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Ski-Boot Design Not Obvious

August 16, 2001

Decision icon Decision

Last Month at the Federal Circuit - September 2001

Judges: Michel (author), Mayer, and Linn

In Okajima v. Bourdeau, No. 01-1090 (Fed. Cir. Aug. 16, 2001), the Federal Circuit affirmed a holding of the Board that had found that claims 13-24 and 26-28 of Shinpei Okajima’s application were not obvious. The Federal Circuit found that the Board’s analysis was untainted by legal error and supported by substantial evidence.

Okajima argued to the contrary on appeal, urging (1) that the Board had committed reversible legal error for failing to make any findings of fact regarding the level of skill in the art at issue, and (2) that the Board’s finding that there was no motivation to combine the references Okajima had relied on below was not supported by substantial evidence. On the first issue, the Federal Circuit held that while specific findings as to the level of skill in the art are preferable, their absence is generally excusable where the prior art itself reflects an appropriate level and a need for
testimony is not shown. Okajima had urged below that there was no dispute that the level of skill was high. The Federal Circuit observed that had the Board disagreed with the parties and found the level of skill to be lower, this would only have reinforced the Board’s conclusion of nonobviousness. The Court accordingly found no harm in the Board’s failure to
set forth express findings as to the level of skill.

As to the second argument, the Federal Circuit found that the Board’s factual findings were readily sustainable under their deferential standard of review. The claims in question were directed to a snowboard boot. As with prior art boots, the front and rear portion of the boot was joined by a broad rounded pin called a “journal,” which permits the boot to pivot about an axis, permitting snowboarders to flex their legs within a certain range of motion. Generally, relocating the journal on the boot altered the permissible range of motion. The sole question raised before the Board and on appeal was whether Bourdeau’s single journal (located in the recessed area between the Achilles tendon and the bony protuberance of the ankle) would have been obvious in light of a European patent (“EP ‘400”) (disclosing two opposing laterally disposed journals atop the ankle) with a German patent (“DE ‘503”) and U.S. Patent No. 5,401,014 (“the ‘014 patent”) (disclosing a single journal atop the Achilles tendon).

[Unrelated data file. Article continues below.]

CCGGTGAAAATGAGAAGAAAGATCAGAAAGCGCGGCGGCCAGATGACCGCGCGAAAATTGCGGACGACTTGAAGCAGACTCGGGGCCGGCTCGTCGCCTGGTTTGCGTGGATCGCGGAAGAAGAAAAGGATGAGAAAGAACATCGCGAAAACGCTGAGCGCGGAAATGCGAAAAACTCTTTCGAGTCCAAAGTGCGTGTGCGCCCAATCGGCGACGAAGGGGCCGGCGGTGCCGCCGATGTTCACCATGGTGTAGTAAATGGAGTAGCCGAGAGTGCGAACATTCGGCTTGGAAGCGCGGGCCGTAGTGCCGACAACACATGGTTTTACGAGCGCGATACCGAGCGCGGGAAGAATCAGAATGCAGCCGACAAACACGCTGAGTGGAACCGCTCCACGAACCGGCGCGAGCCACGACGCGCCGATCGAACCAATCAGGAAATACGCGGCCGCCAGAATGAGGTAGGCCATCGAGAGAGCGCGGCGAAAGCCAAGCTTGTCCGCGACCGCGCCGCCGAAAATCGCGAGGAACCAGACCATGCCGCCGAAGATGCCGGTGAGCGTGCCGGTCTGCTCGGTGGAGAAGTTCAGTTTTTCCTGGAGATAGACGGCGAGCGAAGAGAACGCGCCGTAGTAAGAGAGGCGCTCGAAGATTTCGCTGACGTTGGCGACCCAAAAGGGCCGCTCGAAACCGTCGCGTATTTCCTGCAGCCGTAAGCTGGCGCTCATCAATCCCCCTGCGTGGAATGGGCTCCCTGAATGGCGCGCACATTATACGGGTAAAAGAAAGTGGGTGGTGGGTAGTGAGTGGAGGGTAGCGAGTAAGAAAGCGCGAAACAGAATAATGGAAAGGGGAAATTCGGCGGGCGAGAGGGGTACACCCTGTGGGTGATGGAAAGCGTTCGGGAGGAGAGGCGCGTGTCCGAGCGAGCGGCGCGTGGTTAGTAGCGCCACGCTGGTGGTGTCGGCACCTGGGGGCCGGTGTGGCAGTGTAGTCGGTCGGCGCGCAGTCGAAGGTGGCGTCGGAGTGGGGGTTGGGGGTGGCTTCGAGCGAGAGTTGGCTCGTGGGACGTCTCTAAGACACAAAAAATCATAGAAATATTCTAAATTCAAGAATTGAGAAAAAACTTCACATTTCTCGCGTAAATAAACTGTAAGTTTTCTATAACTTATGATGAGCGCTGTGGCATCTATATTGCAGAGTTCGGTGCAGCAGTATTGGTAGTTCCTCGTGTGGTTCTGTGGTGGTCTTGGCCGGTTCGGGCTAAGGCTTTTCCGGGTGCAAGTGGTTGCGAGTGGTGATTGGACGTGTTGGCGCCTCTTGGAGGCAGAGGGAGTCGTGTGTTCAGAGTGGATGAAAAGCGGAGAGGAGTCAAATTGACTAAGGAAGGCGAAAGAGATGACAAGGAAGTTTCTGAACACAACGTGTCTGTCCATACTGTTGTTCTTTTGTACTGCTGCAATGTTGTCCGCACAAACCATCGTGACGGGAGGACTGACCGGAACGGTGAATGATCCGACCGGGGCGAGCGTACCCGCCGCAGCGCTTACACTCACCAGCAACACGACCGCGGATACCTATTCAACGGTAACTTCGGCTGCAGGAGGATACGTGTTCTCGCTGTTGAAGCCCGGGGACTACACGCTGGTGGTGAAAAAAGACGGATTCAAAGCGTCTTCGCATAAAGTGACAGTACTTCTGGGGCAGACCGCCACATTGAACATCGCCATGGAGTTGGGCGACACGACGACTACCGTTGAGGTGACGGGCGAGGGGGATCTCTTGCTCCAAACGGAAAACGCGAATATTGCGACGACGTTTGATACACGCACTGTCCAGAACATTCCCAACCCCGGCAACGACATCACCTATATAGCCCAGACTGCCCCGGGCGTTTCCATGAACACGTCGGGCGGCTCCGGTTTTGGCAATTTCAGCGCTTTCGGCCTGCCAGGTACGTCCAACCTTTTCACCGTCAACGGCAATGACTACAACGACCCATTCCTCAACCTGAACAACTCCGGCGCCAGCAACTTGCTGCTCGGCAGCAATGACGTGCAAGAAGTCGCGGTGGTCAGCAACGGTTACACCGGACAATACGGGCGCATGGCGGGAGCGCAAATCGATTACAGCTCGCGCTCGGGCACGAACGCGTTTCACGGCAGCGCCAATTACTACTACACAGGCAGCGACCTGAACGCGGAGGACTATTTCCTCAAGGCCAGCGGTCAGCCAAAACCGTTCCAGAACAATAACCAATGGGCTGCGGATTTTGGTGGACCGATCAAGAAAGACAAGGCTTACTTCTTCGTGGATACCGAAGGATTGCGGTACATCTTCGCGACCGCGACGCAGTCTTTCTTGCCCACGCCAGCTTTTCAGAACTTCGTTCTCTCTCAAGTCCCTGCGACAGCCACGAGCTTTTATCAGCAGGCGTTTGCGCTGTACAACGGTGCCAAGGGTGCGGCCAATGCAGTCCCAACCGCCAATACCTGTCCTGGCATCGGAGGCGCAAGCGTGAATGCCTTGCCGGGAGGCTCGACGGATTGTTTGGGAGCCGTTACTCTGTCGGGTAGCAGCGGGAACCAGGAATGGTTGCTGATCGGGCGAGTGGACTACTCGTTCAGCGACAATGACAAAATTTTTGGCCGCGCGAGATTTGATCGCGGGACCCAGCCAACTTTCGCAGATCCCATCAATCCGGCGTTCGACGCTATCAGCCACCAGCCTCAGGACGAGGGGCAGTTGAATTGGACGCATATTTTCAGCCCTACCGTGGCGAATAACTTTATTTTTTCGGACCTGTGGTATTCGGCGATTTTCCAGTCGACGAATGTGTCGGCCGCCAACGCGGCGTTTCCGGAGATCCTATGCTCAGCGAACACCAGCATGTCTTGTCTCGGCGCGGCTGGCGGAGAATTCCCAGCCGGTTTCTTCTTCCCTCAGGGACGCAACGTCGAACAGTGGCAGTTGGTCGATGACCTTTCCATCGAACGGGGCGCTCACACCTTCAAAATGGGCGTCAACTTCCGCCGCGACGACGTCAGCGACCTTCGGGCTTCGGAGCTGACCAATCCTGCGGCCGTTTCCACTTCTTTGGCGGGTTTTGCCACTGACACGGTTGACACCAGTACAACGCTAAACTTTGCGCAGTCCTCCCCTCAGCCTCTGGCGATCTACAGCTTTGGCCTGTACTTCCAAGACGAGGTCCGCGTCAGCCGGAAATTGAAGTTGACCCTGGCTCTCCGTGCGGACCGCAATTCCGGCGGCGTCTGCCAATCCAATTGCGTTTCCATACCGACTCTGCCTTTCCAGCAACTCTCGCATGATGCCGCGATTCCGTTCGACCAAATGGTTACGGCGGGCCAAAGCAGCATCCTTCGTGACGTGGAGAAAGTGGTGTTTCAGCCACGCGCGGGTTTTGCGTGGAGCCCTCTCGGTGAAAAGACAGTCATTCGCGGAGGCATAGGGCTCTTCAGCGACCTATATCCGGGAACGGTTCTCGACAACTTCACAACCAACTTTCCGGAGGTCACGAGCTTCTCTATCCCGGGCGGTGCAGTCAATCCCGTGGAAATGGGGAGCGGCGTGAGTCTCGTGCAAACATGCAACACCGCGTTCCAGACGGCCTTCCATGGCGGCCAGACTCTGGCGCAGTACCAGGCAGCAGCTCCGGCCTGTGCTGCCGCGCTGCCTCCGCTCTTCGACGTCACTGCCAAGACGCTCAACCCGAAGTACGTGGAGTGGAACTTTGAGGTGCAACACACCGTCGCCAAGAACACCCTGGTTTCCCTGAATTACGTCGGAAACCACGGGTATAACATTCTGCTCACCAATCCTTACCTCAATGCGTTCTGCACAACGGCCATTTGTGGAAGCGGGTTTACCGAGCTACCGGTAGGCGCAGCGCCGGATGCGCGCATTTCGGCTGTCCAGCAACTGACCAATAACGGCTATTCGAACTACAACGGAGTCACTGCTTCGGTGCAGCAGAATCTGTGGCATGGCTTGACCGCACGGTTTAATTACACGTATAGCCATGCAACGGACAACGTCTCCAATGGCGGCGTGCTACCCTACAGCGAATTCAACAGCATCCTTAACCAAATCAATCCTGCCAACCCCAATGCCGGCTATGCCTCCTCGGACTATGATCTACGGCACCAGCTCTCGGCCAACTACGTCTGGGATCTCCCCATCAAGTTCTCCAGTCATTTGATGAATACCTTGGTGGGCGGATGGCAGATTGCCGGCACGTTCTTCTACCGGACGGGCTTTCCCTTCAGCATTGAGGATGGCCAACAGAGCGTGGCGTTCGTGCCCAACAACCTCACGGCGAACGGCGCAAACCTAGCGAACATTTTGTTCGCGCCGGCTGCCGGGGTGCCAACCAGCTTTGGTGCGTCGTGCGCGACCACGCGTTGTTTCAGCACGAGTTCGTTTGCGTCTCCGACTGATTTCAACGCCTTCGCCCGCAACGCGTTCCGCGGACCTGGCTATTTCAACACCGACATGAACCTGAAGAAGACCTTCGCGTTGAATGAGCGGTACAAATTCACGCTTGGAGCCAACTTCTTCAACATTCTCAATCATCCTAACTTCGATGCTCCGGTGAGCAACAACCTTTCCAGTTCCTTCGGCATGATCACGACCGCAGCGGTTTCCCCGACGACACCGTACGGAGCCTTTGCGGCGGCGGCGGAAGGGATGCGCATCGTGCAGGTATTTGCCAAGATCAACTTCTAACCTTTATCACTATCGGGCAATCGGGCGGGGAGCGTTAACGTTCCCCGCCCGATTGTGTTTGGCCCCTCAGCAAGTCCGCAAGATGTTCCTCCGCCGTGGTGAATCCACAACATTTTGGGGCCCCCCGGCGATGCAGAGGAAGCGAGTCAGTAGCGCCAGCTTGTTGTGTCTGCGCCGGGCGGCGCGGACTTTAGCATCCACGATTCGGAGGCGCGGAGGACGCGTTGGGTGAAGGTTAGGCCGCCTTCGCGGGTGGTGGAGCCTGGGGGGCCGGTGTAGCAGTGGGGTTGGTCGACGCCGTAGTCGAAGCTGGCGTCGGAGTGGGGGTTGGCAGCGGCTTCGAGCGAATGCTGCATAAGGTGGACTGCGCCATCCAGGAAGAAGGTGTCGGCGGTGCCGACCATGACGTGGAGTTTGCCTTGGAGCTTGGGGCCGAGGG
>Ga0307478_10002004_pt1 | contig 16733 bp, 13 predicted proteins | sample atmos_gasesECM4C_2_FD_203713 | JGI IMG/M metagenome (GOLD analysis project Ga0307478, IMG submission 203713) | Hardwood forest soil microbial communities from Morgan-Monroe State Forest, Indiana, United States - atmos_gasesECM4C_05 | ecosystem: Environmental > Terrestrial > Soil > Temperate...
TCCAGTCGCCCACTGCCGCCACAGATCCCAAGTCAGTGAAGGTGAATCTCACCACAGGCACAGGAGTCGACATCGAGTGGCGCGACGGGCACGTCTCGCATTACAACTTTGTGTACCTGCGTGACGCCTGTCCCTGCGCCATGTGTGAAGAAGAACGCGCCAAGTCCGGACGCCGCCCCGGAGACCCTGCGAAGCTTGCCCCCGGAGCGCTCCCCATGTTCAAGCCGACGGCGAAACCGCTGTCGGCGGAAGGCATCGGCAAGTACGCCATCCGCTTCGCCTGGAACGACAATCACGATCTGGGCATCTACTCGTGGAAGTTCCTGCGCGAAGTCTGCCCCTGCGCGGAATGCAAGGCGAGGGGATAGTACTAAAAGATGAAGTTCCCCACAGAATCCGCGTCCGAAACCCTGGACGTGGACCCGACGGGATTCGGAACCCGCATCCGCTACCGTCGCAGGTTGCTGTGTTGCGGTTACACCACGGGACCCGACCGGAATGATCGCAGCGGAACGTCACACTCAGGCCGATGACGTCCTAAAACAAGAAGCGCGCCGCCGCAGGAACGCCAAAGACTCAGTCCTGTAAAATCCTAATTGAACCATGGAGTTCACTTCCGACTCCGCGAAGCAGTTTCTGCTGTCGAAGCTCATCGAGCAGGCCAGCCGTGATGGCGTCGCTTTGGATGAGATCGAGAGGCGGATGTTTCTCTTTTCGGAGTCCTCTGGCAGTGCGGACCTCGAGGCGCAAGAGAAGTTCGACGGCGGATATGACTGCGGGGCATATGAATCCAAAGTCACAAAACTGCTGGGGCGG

The Board found that Bourdeau’s journal was not obvious because the prior art would not have motivated one of ordinary skill to place a journal in Bourdeau’s position to accomplish the range of motion Bourdeau discloses, which Bourdeau characterized as optimal forward and lateral bending capacity. EP ‘400 provided what the Board characterized as adequate swiveling action longitudinally, but appeared to hinder or obstruct most lateral movement by the wearer. The Board further found that DE ‘503 and the ‘014 patent teach the desirability of lateral movement by the wearer, as opposed to forward movement, as disclosed in EP ‘400. The Board accordingly found that there was no motivation to combine these three references to arrive at the journal placement of Bourdeau, which provides optimal forward and lateral bending capacity according to Bourdeau by placing the journal at an angle between 20 and 45 degrees with respect to the longitudinal median plane of the boot.

Noting that the Board’s decision was thorough and well supported, the Federal Circuit affirmed.